Loch Katrine is a freshwater loch situated in the heart of the Trossachs national park within the county of Perthshire.
This famous body of water is 8 miles long and 1 mile wide, and in addition to being a popular destination for local day-trippers it is frequently visited by tourists due to its wide range of facilities.
Loch Katrine features a superb cycle and walking path on its northern side, an excellent visitor centre, and daily pleasure cruises from Trossachs Pier on its southern end to Stronachlachar at its northern end.
The Falls of Dochart are a series of waterfalls on the River Dochart in the village of Killin, Perthshire.
Find out everything you need to know about visiting the Falls of Dochart with this visitor guide which includes a 360° virtual tour, an overview, visiting advice, and a photo slideshow.
Tentsmuir in Fife is a national nature reserve that encompasses mixed forest, coastal grasslands, and sweeping sand dunes.
Visitors to Tentsmuir can cycle along the Sustrans route 1 path, make use of a dedicated BBQ and children’s play park, go bird watching at several hides, and look for marine animals in the Firth of Tay from Tentsmuir Sands.
The East Neuk of Fife is a region situated north of the Firth of Forth in Scotland that comprises the land between the villages of Earlsferry to the south and Crail to the north.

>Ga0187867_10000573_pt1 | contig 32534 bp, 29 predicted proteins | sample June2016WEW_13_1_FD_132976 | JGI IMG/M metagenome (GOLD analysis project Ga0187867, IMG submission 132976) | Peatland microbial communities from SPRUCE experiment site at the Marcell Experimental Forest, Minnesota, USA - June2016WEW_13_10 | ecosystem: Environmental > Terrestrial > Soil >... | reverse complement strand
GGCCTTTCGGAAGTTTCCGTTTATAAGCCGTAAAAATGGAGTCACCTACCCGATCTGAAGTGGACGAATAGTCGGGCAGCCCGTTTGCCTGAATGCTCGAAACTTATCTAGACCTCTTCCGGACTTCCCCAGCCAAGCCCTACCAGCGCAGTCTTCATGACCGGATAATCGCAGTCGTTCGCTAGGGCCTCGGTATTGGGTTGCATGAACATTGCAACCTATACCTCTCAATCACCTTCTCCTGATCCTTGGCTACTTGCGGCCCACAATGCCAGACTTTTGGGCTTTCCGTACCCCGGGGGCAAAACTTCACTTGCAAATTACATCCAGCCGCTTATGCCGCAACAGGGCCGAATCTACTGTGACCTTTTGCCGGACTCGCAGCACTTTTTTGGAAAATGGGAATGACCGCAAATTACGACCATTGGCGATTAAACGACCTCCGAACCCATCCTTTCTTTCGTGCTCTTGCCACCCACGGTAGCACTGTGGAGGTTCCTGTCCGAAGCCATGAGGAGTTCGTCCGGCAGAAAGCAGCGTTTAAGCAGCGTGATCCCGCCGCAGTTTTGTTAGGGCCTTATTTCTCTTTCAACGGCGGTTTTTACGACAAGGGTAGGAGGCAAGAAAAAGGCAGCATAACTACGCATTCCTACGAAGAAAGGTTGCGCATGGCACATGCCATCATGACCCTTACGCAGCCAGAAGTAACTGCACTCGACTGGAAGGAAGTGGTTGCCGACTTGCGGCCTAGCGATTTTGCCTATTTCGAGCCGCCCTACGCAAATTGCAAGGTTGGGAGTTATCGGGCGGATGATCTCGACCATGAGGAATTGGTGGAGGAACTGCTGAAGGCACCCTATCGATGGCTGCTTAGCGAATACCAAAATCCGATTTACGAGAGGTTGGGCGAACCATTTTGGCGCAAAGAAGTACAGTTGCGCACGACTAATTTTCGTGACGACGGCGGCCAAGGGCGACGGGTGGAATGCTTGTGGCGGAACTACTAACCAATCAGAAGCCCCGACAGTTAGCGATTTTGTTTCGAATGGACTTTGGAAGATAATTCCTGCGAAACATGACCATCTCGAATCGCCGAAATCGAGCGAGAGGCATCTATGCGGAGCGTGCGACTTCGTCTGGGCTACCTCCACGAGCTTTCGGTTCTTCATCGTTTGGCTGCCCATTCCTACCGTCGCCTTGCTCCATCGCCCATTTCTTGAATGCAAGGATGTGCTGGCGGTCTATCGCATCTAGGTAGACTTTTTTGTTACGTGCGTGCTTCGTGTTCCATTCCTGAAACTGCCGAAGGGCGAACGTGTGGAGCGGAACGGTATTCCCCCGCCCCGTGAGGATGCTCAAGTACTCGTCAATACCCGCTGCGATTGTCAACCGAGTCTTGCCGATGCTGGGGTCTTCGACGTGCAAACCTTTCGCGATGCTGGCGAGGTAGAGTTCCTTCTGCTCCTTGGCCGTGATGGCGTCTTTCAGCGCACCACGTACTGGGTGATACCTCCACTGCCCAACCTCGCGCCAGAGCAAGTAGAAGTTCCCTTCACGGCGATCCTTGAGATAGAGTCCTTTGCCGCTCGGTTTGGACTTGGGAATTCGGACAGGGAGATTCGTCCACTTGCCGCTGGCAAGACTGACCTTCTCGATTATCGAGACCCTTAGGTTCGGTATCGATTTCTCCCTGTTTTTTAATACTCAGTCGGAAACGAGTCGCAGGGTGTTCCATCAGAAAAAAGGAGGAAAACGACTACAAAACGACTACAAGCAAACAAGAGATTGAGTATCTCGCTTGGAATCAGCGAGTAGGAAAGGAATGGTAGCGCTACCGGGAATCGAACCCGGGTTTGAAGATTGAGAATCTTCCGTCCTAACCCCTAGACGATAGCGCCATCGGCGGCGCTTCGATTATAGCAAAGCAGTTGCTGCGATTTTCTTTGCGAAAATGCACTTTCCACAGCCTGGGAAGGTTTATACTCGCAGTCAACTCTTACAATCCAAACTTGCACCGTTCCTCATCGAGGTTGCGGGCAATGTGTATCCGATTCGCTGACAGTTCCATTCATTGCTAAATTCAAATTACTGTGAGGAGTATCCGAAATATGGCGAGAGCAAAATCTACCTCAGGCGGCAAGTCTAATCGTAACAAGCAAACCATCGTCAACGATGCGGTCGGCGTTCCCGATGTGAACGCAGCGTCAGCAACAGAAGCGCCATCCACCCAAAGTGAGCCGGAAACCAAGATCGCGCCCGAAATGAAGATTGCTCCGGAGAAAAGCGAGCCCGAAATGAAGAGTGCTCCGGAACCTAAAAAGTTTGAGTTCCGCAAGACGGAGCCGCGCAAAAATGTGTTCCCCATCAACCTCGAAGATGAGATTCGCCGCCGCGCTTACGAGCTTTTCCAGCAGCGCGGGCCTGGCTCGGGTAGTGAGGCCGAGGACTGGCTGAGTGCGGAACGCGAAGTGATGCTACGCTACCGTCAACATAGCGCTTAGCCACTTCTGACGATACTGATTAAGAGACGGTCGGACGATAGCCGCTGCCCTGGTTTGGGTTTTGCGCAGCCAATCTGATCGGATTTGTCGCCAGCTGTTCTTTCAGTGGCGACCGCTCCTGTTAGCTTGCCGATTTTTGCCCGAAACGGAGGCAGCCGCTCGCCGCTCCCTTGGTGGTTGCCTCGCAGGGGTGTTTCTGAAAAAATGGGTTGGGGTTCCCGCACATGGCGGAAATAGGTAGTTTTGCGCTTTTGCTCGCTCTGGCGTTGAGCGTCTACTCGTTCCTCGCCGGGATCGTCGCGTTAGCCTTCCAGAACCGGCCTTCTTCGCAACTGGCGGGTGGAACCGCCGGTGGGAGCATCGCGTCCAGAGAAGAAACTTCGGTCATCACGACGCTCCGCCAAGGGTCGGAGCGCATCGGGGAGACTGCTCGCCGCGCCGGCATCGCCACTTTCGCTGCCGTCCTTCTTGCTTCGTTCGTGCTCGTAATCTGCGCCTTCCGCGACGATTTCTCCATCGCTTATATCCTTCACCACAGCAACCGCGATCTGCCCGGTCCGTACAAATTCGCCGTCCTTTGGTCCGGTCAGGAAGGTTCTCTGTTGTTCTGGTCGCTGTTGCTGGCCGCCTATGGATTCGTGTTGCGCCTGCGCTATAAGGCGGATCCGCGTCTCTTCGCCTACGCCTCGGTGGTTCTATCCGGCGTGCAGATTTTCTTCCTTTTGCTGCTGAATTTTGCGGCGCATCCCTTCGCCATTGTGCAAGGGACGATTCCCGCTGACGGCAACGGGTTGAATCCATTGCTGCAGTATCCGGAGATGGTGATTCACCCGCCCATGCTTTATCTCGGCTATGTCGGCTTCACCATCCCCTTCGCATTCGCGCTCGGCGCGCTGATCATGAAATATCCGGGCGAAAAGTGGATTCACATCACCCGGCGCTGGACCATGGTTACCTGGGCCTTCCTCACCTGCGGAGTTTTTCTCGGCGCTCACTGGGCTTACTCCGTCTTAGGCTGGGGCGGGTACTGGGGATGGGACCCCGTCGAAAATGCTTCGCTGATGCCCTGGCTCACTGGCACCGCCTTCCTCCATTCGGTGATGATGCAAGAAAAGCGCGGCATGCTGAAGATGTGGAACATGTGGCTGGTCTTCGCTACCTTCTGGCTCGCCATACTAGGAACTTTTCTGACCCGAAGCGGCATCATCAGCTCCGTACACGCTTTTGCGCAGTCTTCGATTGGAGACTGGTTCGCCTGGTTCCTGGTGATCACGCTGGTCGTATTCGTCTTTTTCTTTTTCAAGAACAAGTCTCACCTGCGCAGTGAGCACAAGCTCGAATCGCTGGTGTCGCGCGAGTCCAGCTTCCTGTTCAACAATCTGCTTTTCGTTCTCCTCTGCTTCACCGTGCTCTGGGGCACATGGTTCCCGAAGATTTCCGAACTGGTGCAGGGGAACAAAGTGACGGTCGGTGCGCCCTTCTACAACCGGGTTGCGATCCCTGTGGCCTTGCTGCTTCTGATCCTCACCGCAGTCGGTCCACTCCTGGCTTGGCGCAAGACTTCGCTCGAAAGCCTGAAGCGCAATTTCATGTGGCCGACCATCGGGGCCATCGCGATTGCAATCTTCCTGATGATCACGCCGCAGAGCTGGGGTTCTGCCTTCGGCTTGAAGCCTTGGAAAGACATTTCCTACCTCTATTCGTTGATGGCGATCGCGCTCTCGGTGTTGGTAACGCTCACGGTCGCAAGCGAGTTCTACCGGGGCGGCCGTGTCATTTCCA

Although it’s a small region at just 40 square miles, it’s well known for its combination of picturesque coastline and pretty fishing villages, two of which – Pittenweem and Anstruther – are tourist attractions in their own right thanks to their historic harbours.
Glen Ogle lies in a particularly scenic area of Stirlingshire, 2 miles northwest of the village of Lochearnhead.
The Glen is a popular tourist destination thanks to the Sustrans Route 7 which offers a superb cycle and walking route through the glen, where stunning views are on offer from Loch Earn to the Glen Ogle railway viaduct and beyond.
Loch Leven is a large expanse of water situated in the rural Scottish county of Perth and Kinross. The National Nature Reserve is renowned for the number of wildfowl that live there and in fact, it’s home to more breeding ducks than anywhere else in Europe.
The historic village of Culross is situated on the banks of the Firth of Forth where it overlooks the petrochemical works of Grangemouth to the south and the Longannet power station to the west.
Scotland’s 10th-highest Munro is one of Central Scotland’s most popular tourist hotspots, famed not only for the fantastic walks to the massif summit but also for the wonderful views visitors get to enjoy along the way.
Schiehallion mountain lies between Loch’s Tay, Rannoch, and Tummel roughly 10 miles north-west of Aberfeldy in Perthshire, and it’s renowned amongst Scotland’s hillwalkers as being one of the easiest Munro’s to ‘bag’ in the country.
There are over 200,000 acres of woodland in Perthshire so you’re pretty much spoilt for choice if you ever visit the region and fancy taking a walk, but in my opinion one of the best forests is Tay Forest Park, home of The Hermitage.